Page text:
“The challenge with The Reckoning is that it is the only book I’ve ever written, out of a bunch of them now, that happened before I was born,” Mr. Grisham said. “So it was difficult to capture rural Mississippi in the 1940’s because I had never experienced it. And so I read some non-fiction stories set then. I caught myself reading William Faulkner...but small towns in the deep south, that’s my terrain. That’s where I’m from, and a lot of it comes natural.”

Setting is where the overlap in the Faulkner-Grisham Venn diagram both begins and ends. Whereas Faulkner delved into character and consciousness, with paragraphs of description and a dictionary for readers needed at the ready, Mr. Grisham’s stories never stray from what inspired them in the first place.

“It all goes back to a story,” Mr. Grisham said. “My books never start with characters. My books always start with...plots. And I never get too far away from plot.”

Mr. Grisham’s own story also happens to begin in a small, postwar Mississippi town. After drifting through odd jobs during his adolescence and early adulthood, Mr. Grisham earned a law degree and returned to his hometown to become a trial lawyer. He worked in the courtroom for 10 years before being elected to the Mississippi legislature, waiting and waiting for that big case. Eventually, it came. But Mr. Grisham didn’t get the chance to try it. Instead, he wrote it.

“Writing was not a childhood dream,” Mr. Grisham said. “It was not something I studied in college. It was not something I ever thought about doing until 1984 when I was 29 years old, and I got this idea for a courtroom drama in a small town in Mississippi very similar to where I was living at the time, and this big trial played out through the eyes of a young, idealistic attorney much like myself. I was a hungry, young lawyer and I was dreaming of a big trial.”

That book became A Time To Kill. It was a massive flop.

But over the three-year period it took Mr. Grisham to write A Time to Kill, he got in the habit of writing every day. It was a valuable lesson for him, and he wasn’t going to give it up so easily.

“I said, I’m going to write one more book,” Mr. Grisham recalled. “And if that doesn’t work, I’m gonna forget about this little secret hobby, and spend all my time suing people. The second book was The Firm. And that changed everything.”

The Firm was an overnight sensation, becoming the bestselling novel of 1991 and launching Mr. Grisham to worldwide literary stardom. With one book, he’d written himself out of the courtroom. He’d spend the rest of his career writing himself back into it.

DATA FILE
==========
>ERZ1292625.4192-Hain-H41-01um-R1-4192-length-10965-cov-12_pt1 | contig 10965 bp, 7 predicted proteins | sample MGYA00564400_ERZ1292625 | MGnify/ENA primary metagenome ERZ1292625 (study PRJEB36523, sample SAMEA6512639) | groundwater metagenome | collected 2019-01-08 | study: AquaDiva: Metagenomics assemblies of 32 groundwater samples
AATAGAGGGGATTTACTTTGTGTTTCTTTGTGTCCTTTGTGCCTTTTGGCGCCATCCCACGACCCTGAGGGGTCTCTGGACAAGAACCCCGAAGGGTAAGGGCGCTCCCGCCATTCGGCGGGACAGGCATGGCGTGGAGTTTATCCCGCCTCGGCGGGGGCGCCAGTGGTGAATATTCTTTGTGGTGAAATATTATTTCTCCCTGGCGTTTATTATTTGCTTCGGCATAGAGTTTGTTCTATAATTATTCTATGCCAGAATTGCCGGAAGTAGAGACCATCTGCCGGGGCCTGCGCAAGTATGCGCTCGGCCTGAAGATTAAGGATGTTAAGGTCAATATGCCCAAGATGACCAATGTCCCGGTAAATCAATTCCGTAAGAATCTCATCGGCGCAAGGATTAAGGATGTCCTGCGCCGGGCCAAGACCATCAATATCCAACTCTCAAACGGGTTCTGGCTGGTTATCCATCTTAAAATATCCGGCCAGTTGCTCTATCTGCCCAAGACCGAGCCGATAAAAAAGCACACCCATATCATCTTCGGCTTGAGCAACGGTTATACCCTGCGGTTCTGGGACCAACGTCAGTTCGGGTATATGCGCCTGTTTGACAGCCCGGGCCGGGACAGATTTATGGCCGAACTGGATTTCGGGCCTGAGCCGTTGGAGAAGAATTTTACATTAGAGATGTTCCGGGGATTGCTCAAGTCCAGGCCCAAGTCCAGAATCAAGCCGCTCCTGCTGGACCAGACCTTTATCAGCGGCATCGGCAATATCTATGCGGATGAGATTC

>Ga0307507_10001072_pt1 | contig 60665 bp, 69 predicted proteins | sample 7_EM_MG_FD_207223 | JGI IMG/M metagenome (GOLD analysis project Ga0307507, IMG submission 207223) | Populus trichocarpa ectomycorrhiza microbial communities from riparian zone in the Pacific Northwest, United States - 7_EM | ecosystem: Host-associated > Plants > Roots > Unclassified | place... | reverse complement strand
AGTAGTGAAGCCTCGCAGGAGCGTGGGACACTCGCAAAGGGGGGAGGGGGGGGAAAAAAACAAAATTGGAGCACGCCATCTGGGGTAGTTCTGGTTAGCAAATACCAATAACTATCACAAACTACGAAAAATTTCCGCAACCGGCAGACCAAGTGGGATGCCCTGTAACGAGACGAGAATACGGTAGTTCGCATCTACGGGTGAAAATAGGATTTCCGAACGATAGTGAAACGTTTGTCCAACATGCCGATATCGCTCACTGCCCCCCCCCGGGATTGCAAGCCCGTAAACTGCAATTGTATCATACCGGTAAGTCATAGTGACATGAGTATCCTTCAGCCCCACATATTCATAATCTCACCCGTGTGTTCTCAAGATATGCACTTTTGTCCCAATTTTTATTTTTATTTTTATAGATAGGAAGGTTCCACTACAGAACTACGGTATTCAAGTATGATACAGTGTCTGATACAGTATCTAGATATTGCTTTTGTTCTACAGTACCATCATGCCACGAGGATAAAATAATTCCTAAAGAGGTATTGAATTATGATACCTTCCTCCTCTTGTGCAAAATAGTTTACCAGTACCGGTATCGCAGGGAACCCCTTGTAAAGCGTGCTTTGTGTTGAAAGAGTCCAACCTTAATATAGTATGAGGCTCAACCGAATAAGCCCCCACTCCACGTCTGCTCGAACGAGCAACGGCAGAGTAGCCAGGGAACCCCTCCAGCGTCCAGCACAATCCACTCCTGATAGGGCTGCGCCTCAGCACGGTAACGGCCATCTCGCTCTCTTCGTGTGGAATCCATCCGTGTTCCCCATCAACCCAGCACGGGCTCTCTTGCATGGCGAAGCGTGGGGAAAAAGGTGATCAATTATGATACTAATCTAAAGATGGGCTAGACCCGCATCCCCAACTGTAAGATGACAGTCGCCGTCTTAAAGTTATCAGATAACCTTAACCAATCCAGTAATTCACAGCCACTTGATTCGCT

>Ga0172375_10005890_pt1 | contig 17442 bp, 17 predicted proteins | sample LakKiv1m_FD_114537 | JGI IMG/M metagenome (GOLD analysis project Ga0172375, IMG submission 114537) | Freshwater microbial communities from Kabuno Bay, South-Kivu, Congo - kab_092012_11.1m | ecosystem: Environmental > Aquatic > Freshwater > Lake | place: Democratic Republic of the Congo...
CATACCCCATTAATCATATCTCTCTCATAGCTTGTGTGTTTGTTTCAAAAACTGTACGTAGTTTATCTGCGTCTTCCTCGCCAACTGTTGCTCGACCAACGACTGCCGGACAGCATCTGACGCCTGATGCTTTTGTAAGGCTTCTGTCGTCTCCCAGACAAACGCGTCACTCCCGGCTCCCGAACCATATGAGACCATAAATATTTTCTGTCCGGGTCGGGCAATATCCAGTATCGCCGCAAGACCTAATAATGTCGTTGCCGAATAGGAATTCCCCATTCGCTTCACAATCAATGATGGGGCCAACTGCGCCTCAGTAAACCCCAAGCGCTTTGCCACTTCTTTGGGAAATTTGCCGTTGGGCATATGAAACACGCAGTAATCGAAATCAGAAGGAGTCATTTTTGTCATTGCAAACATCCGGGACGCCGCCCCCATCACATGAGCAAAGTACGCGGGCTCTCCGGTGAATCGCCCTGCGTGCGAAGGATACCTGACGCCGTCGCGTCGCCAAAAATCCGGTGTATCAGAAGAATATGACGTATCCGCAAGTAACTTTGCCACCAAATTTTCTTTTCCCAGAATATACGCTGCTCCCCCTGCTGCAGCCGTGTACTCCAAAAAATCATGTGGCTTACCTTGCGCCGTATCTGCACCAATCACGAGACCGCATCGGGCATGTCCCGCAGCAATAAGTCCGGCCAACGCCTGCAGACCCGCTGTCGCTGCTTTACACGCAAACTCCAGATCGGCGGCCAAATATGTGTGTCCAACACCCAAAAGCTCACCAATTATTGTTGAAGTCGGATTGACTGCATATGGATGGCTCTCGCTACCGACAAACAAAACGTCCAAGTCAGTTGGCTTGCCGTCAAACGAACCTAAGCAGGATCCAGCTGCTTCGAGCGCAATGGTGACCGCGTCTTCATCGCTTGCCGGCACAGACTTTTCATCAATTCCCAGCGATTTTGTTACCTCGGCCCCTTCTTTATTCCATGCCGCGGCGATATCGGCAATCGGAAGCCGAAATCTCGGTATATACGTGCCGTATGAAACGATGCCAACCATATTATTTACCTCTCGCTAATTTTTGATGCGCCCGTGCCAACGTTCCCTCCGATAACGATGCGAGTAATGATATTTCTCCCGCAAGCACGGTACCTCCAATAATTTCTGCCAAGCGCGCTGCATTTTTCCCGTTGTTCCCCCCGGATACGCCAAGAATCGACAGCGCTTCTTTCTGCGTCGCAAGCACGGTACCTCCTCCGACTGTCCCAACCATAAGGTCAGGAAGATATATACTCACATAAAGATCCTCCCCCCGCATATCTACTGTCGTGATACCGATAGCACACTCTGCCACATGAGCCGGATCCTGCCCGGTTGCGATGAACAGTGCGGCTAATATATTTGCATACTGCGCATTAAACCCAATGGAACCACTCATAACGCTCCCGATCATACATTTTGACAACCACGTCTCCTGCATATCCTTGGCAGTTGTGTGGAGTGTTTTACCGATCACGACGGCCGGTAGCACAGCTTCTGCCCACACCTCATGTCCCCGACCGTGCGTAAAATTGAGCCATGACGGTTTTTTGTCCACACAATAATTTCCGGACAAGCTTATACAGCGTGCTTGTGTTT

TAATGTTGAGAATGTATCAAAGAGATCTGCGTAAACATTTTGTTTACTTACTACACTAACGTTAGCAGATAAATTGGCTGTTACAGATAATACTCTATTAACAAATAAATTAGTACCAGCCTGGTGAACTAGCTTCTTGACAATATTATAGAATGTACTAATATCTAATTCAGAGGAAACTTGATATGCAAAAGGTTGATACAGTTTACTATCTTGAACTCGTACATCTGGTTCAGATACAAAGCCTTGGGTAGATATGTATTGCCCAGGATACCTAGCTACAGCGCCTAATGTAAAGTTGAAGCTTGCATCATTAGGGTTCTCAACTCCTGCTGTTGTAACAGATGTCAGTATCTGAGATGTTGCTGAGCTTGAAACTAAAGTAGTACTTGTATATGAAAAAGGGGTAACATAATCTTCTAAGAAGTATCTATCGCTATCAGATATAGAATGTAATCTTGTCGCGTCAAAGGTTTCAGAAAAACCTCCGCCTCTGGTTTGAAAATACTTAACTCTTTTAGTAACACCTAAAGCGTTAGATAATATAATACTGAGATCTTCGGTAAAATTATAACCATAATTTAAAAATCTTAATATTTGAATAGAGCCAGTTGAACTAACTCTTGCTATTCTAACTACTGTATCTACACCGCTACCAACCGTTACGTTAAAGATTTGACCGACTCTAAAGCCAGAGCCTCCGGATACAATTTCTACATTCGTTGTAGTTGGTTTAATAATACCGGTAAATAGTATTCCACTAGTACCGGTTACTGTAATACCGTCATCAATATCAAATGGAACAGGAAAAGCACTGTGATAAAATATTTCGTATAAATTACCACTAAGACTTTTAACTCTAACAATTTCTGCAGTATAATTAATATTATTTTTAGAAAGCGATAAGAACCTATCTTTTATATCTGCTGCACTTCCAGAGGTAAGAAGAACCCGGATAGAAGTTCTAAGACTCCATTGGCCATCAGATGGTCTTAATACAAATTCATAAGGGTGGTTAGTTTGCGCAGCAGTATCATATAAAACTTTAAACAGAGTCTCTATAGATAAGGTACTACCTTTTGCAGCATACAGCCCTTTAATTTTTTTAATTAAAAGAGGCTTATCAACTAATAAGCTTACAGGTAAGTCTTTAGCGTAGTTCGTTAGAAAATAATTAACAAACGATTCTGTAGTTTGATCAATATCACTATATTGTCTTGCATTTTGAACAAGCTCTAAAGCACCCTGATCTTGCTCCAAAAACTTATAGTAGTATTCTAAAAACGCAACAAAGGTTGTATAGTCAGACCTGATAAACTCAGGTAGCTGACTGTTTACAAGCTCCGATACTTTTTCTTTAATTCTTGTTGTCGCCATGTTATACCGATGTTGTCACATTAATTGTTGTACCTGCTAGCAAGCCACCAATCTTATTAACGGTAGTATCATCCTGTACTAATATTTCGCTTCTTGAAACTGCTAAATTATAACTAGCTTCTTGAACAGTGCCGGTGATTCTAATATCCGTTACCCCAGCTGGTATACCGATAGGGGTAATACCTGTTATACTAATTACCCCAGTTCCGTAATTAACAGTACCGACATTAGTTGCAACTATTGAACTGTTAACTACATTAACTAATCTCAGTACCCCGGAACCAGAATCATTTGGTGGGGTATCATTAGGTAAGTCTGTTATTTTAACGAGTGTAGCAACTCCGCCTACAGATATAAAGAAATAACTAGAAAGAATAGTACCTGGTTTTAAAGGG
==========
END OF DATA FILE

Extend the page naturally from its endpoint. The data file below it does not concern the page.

Throughout the 90s, Mr. Grisham produced half a dozen more legal bestsellers, almost all of which became big budget Hollywood films. Although he hasn’t had a movie made in over 15 years, and laments the state of the current film industry, decrying the lack of adult dramas and the hundreds of millions of dollars spent to make “Spider-Man Ten,” the books keep coming—not just the ones he writes, but the ones he reads as well.

“Read,” Mr. Grisham said. “Read, read everything. The more you read the smarter you are. And also, if you are starting to write, the more you read the more you’ll see things that will inspire you to write. And if you are serious about writing, you’ve to do a page a day.”

Now, Mr. Grisham likes to spend his time in independent bookstores, chatting with novelists from all over the world. He’s done podcasts with Ian McEwan and Donna Tartt, and just finished reading Portnoy’s Complaint by Philip Roth. It’s his dream to meet John LeCarre. Even though Mr. Grisham uses the email pseudonym Sam Cahill (a character from his novel The Chamber) he said he never has to deal with the negatives of notoriety. That’s the beauty of being a writer.

“It’s not that level of fame,” Mr. Grisham said. “I laugh and tell people, I’m a famous writer in a country where nobody reads. Some people recognize the name, most people do not. And about once a year, somebody will stop me on the street and say, ‘Hey, aren’t you Stephen King?’”

On Sunday, August 4 at 9:30 a.m., John Grisham will participate in a discussion with Amor Towles.